Monday, March 11, 2013

Yucatan trip continued...

By our second day in Mexico, we had adjusted our aesthetic sensibilities, and began to see the humble charm of Merida.  This city is much older than a typical U.S. city, with narrow cobblestone streets and many colonial-style buildings, some dating back to the 1500s.  The streets are very busy with vendors and shops and people rushing from place to place.  There are little Mayan women selling fruit or hand-embroidered napkins with babies strapped to their backs next to modern clothing stores blasting pumping hip hop beats.  We once noticed a little old lady in traditional dress dancing to the modern dance music.  There is a striking mix of modern and traditional all over the city.

It was Sunday, and many stores were closed, so it was less chaotic than when we arrived.  The central square was filled with booths for a folk art/craft market, along with vendors selling all kinds of food, balloons, and toys.  We spent a lot of the day walking around, just enjoying the atmosphere of Merida.  We found very good food at a restaurant called El Chili Habanero.  Every little park was filled with artists and craftsmen and music and even dancing.

The atmosphere became more festive as evening turned to night, and one of the streets of the downtown filled with dancing people.  With the old buildings and the cathedral lit up, smells of food everywhere, and kids running and playing, it felt like a huge party.  And I guess it's like that every week!

On our third day, we checked out and headed to Uxmal.  After checking in at our hotel, we drove farther along the Puuk route and visited a couple of archeological sites.  It was much hotter inland; probably around 90 degrees F.  We headed back to the hotel when we were too hot and hungry to continue.
Kabah, near Uxmal.
When we got back to the hotel, the restaurant was closed.  They told us to go to a nearby resort hotel (same owners) closer to the Uxmal ruins.  We walked over to that restaurant, attached to a much more expensive hotel, and found a buffet lunch in progress.  We were told to grab a plate and help ourselves.  The food was good, but we were shocked when our bill came to more than $50!  Anouk had eaten only a small plate of beans and rice and a few pieces of fruit.  Our lunch cost more than our room, and was the most expensive meal of the entire trip.  Fellow travelers, beware and stop for lunch before you get to Uxmal!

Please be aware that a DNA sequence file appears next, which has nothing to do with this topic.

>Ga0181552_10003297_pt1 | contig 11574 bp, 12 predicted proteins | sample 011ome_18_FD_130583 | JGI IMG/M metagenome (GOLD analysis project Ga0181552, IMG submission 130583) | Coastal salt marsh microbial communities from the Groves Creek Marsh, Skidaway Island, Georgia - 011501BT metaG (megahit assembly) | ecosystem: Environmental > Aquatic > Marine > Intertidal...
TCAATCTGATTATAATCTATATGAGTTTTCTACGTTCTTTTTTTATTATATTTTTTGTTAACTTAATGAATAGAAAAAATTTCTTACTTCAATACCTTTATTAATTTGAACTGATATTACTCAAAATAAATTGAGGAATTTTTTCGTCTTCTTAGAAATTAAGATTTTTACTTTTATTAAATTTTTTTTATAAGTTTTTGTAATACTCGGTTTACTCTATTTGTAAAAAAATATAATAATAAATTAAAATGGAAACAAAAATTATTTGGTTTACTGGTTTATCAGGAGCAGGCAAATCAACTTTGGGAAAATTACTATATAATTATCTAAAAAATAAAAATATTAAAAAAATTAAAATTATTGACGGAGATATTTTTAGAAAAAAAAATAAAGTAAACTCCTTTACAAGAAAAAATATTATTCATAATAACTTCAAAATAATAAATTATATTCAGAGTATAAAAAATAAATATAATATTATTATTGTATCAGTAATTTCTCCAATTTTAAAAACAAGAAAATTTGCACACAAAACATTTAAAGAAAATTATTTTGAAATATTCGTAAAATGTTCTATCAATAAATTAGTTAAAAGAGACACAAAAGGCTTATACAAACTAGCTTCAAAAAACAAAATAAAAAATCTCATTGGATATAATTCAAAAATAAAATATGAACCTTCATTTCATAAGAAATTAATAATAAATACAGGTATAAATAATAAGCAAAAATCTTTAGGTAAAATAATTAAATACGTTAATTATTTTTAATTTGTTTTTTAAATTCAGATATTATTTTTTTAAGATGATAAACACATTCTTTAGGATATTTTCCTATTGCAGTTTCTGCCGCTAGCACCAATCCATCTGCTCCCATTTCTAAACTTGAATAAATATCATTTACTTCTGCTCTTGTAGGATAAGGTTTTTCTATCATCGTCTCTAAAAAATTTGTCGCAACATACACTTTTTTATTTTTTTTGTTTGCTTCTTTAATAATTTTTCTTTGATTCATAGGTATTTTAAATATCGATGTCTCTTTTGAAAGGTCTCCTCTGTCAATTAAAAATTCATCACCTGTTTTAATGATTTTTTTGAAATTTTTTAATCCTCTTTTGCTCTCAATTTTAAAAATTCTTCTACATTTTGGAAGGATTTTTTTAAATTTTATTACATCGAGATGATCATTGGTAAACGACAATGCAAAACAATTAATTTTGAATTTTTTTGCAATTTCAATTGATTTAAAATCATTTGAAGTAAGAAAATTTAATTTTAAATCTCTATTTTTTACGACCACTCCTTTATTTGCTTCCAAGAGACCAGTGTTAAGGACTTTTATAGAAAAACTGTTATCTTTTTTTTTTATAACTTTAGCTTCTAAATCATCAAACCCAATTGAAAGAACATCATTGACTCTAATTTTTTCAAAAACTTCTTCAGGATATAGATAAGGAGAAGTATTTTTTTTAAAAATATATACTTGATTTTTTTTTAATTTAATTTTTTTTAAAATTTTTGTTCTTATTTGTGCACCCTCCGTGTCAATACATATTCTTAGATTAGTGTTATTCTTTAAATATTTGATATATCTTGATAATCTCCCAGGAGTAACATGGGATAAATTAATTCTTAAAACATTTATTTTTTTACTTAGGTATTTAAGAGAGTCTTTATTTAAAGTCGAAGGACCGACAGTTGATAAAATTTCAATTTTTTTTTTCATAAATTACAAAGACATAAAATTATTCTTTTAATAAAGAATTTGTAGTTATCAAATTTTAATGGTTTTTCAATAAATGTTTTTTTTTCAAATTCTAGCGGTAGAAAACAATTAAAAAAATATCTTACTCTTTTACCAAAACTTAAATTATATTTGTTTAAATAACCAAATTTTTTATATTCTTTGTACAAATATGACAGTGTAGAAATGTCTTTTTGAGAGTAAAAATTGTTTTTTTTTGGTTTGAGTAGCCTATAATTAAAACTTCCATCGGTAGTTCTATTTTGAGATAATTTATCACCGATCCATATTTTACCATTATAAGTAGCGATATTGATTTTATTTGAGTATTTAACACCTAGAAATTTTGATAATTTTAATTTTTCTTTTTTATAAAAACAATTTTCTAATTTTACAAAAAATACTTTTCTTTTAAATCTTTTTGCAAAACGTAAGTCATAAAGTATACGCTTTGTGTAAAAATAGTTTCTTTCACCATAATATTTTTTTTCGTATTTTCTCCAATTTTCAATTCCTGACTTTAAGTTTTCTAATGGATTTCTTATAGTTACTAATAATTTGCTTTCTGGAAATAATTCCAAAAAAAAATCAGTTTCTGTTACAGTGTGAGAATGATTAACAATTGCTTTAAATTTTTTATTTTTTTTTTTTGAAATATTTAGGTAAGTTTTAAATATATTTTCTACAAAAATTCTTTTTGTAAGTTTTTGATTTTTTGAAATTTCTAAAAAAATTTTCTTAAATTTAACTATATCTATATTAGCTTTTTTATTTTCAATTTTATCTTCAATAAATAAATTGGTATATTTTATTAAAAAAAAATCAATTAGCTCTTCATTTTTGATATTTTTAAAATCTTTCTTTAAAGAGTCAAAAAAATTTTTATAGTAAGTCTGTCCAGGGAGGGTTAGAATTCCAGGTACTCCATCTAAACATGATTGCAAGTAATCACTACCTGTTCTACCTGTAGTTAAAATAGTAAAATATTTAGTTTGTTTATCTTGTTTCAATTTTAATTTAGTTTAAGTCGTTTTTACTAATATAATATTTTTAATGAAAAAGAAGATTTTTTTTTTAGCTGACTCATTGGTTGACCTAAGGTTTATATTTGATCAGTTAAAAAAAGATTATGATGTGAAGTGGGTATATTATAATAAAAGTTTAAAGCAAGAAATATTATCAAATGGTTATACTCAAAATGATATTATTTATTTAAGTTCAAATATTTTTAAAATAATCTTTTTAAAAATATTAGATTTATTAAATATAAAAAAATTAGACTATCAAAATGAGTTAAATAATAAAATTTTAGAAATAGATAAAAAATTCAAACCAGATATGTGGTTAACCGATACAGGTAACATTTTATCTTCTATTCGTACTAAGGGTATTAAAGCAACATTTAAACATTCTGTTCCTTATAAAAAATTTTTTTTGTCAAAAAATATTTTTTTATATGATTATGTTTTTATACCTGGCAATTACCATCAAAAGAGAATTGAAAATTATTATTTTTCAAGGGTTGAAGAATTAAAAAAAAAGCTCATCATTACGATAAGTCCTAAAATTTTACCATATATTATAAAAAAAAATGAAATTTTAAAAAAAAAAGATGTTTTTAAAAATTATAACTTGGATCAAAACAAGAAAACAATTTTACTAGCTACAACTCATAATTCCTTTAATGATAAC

Uxmal was the most fantastic archeological site of our trip.  It was far better than the more popular Chichen-Itza.  Uxmal is open for exploration, vast, well preserved, and we were able to climb one of the pyramids.  Mike and I both studied anthropology in college, so we love visiting places that give us a sense of history.  I especially enjoy the hieroglyphics and relief carvings embellishing the buildings and learning about ancient religious beliefs.
The ticket to Uxmal includes the light show at night.  After swimming and dinner, we walked back to the ruins and Mike and I tried to enjoy seeing how the geometry and design becomes more clear when strategically lit, while Anouk freaked out and begged to leave.  We did give in and took her back to the room, where we all succumbed to physical exhaustion.  Those pyramids don't have escalators.

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